Hey Tresa, Ed, Sharon, Matt, Deb, Dolly, Blake, Brenda, and Doyle, this is for you!!!!
Empathy. It’s a beautiful thing. It may not be something you give much thought to until you need it. You think you’re empathetic, but then one day you wake up and say to your wounded self, “Which neighborhood street corners, store entrances, and business offices are wheelchair accessible? Crikey, how am I going to get to Safeway, Physical Therapy, and The Real Tequila (I can’t go very long without good Tex-Mex)?” It’s then you realize you never really thought about, or even noticed, handicap accessibility before.
And not just empathy for physical handicap challenges. It’s like you lived for decades thinking you “don’t have a racist bone in your body” until that “Aha Moment” when you realize how offensive you have been to people of color without even knowing it. You’re carelessly throwing around microaggressions right and left without giving it a second thought. All the while you’re the emperor with no clothes showing off your racist bone structure, thinking you’re so sensitive to those around you.
Then you fall down the stairs…
Moving to a new town, with a freshly fractured knee, left me depending on the kindness of strangers. It’s hard to ask for help, especially from people you barely know (or haven’t been around for over 40 years). Fortunately for me there are a lot of empathetic people living here. I was carted around to appointments, church, and fun outings all because people wanted to help. Some jumped in without being asked. That touched me. Those generous people made me wonder how I would rate on the empathy scale.
Brene Brown, in her TED Talk on empathy, discussed the difference between sympathy and empathy. One way she explained it was that sympathy is feeling for someone who is in a deep hole while empathy is climbing down into the hole with them. I think I’ve spent more time talking to needy folks from on high instead of getting dirty and crawling down there with them. Makes me sad. Sorry friends I may have failed. (OK, saying “may” have failed is a coward’s apology. Here I go–Sorry friends I failed!)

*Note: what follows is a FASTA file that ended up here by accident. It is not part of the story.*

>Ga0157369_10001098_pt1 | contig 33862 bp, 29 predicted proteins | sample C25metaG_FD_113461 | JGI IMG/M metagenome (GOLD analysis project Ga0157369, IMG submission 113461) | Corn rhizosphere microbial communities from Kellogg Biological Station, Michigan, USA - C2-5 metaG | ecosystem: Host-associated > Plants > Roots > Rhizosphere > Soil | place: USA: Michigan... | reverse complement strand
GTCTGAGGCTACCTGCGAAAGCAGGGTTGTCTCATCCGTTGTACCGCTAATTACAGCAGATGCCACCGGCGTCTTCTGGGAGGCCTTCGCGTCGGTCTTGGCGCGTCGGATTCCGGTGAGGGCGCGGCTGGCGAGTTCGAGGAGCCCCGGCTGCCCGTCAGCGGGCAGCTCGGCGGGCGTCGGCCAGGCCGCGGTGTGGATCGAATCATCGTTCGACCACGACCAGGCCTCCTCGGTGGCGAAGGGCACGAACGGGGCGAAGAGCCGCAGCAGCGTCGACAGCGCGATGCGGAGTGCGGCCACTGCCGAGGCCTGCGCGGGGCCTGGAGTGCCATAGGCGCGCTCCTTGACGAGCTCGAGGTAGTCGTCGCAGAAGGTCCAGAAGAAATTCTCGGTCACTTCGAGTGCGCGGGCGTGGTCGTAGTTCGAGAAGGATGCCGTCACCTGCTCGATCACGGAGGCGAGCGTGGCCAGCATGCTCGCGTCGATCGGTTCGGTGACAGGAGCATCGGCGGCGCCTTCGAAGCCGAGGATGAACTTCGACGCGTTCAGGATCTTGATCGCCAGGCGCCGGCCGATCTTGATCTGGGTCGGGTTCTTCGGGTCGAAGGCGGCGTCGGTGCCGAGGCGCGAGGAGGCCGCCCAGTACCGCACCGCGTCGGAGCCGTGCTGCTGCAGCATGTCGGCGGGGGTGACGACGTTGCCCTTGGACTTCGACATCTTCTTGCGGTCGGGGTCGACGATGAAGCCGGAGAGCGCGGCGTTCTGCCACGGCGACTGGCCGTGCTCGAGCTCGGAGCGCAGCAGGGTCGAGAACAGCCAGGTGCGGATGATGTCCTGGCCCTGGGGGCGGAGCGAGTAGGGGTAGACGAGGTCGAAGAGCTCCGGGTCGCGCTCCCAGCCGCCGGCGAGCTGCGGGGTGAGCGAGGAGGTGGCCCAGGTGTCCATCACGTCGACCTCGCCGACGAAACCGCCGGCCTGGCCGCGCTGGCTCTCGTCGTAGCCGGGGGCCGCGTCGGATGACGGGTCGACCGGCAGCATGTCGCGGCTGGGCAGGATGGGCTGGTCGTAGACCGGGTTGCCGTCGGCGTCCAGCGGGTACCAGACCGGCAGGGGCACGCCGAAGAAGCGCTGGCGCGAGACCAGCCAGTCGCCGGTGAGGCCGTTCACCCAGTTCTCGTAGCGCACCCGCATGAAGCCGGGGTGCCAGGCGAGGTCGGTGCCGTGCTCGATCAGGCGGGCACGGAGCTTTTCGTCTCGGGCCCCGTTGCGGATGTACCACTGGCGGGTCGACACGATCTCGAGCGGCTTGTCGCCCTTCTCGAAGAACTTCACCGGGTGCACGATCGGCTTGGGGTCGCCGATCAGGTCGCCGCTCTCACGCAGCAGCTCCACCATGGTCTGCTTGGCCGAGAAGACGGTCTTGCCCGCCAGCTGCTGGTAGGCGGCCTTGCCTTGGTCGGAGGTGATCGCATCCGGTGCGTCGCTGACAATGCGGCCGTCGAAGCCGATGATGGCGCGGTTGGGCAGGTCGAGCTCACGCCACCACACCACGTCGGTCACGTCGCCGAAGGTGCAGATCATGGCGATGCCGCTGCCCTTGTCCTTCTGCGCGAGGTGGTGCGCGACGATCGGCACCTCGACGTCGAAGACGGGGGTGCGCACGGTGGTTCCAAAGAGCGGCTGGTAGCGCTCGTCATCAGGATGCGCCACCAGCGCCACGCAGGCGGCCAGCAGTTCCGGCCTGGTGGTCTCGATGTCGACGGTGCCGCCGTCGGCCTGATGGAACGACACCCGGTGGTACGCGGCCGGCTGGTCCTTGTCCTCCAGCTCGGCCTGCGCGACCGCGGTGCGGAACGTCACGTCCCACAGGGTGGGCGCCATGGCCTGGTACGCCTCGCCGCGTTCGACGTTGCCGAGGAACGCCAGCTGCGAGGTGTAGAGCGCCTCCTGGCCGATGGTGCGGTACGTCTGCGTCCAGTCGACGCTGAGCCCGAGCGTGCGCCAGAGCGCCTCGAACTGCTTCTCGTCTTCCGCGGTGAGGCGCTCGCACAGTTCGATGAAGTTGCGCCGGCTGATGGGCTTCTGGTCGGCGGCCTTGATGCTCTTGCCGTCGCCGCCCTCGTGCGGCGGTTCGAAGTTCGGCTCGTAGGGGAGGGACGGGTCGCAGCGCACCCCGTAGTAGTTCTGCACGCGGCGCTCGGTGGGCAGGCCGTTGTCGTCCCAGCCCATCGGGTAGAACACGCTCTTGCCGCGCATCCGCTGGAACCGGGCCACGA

I’m grateful for the example people showed me this summer while I was at a very low point. They showed up. Showing up is huge. It’s empathetic. It’s helpful. Hollering “get well soon” from above isn’t. Not that get well sentiments aren’t also greatly appreciated, (because believe me they are!!) but it’s nice to have someone willing to get down in the trenches with you and help.
We all have different gifts. Some people have that sacrificial gift of empathetic service. Others have gifts of finances, leadership, exhorting, or grace. I’ve seen lots of those people over my lifetime, too. We all have a role in this life. Different gifted roles for differently gifted folks.
The Apostle Paul gives direction in I Corinthians 12…
A spiritual gift is given to each of us so we can help each other…Yes, the body has many different parts, not just one part…and God has put each part just where he wants it…Are we all apostles? Are we all prophets? Are we all teachers? Do we all have the power to do miracles? Do we all have the gift of healing?…Of course not!…But now let me show you a way of life that is best of all.
And that my friends is where the great LOVE chapter begins. Without love, any gift you have doesn’t matter. I think love is what takes us from sympathy to empathy. It’s what makes us look at people different from us in physical ability, skin color, intelligence, or whatever it may be, through a lens of compassion. It gives us a desire to understand and help.
I’m not fond of the sentiment, “Everything happens for a reason.” I believe things happen, and God can take those events and turn them into a positive thing for His glory (Romans 8:28). God doesn’t desire rape, murder, or falling down the stairs to happen to his children. But he allows it to happen so that He can be glorified, cause us to grow and watch Him work in ways we wouldn’t be able to if a particular event hadn’t happened. So yes, that may cause some to say everything happens for a reason, but I like my spin on it better.
As the light at the end of my tunnel is beginning to shine, I choose to look at The Summer of 2022 this way:
Dana in a wheelchair = BAD
Dana seeing empathy in action = GOOD
I’ve been able to grow, learn and be blessed by strangers who are now my friends. Glory to God for that!
*I can’t take comments here but feel free to comment on the Facebook post. How have you seen empathy in action in your life?